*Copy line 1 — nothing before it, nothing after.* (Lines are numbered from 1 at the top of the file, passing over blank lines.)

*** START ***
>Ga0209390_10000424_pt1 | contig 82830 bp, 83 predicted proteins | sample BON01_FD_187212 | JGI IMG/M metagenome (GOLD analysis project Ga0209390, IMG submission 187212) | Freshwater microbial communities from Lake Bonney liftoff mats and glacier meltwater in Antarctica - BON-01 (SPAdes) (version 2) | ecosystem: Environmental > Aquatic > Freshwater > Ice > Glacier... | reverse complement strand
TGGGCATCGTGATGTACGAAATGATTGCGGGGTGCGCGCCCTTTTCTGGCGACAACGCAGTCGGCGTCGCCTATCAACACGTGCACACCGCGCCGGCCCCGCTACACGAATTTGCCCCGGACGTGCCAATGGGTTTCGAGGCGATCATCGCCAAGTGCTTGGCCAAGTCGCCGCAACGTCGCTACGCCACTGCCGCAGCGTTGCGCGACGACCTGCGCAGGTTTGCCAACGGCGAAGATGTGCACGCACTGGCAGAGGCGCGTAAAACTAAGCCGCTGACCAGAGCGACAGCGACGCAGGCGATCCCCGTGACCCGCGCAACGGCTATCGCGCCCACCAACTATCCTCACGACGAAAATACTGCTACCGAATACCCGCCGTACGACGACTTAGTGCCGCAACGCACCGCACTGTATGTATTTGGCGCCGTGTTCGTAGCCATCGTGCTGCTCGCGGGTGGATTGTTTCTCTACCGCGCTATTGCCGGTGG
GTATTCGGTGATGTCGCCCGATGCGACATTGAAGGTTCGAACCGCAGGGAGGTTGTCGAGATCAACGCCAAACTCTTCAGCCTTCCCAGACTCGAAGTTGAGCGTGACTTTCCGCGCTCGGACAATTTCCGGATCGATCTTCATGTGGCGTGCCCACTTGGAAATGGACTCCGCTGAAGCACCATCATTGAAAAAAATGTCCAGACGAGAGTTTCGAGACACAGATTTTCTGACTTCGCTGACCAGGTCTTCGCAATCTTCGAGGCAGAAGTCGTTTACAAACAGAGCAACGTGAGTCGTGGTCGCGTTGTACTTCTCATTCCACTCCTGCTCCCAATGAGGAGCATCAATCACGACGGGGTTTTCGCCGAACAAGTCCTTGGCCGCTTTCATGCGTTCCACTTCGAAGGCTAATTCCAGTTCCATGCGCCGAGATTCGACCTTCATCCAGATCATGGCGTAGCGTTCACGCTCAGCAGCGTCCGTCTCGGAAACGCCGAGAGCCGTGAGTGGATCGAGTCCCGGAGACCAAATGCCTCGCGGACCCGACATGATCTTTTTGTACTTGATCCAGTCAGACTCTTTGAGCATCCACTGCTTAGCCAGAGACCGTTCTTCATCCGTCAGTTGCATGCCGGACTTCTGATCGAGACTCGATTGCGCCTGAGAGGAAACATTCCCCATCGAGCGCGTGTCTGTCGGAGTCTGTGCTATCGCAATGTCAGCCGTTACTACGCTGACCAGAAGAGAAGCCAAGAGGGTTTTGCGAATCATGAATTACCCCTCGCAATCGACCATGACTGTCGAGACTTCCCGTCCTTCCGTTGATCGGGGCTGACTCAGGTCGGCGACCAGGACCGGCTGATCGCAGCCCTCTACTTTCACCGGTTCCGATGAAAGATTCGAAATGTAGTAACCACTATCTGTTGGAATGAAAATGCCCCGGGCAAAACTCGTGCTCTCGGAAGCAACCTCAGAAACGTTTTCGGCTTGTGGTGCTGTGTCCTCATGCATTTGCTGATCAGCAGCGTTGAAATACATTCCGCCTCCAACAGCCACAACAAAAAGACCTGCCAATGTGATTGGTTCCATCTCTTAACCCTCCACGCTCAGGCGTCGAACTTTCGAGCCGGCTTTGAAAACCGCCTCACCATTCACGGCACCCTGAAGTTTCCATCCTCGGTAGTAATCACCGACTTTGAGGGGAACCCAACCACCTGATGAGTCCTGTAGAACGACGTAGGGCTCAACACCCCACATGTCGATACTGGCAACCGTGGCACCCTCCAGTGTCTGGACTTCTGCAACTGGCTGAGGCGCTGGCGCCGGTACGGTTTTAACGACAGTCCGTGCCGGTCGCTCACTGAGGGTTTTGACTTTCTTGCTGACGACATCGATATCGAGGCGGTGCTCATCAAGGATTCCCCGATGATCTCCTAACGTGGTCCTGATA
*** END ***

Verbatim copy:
>Ga0209390_10000424_pt1 | contig 82830 bp, 83 predicted proteins | sample BON01_FD_187212 | JGI IMG/M metagenome (GOLD analysis project Ga0209390, IMG submission 187212) | Freshwater microbial communities from Lake Bonney liftoff mats and glacier meltwater in Antarctica - BON-01 (SPAdes) (version 2) | ecosystem: Environmental > Aquatic > Freshwater > Ice > Glacier... | reverse complement strand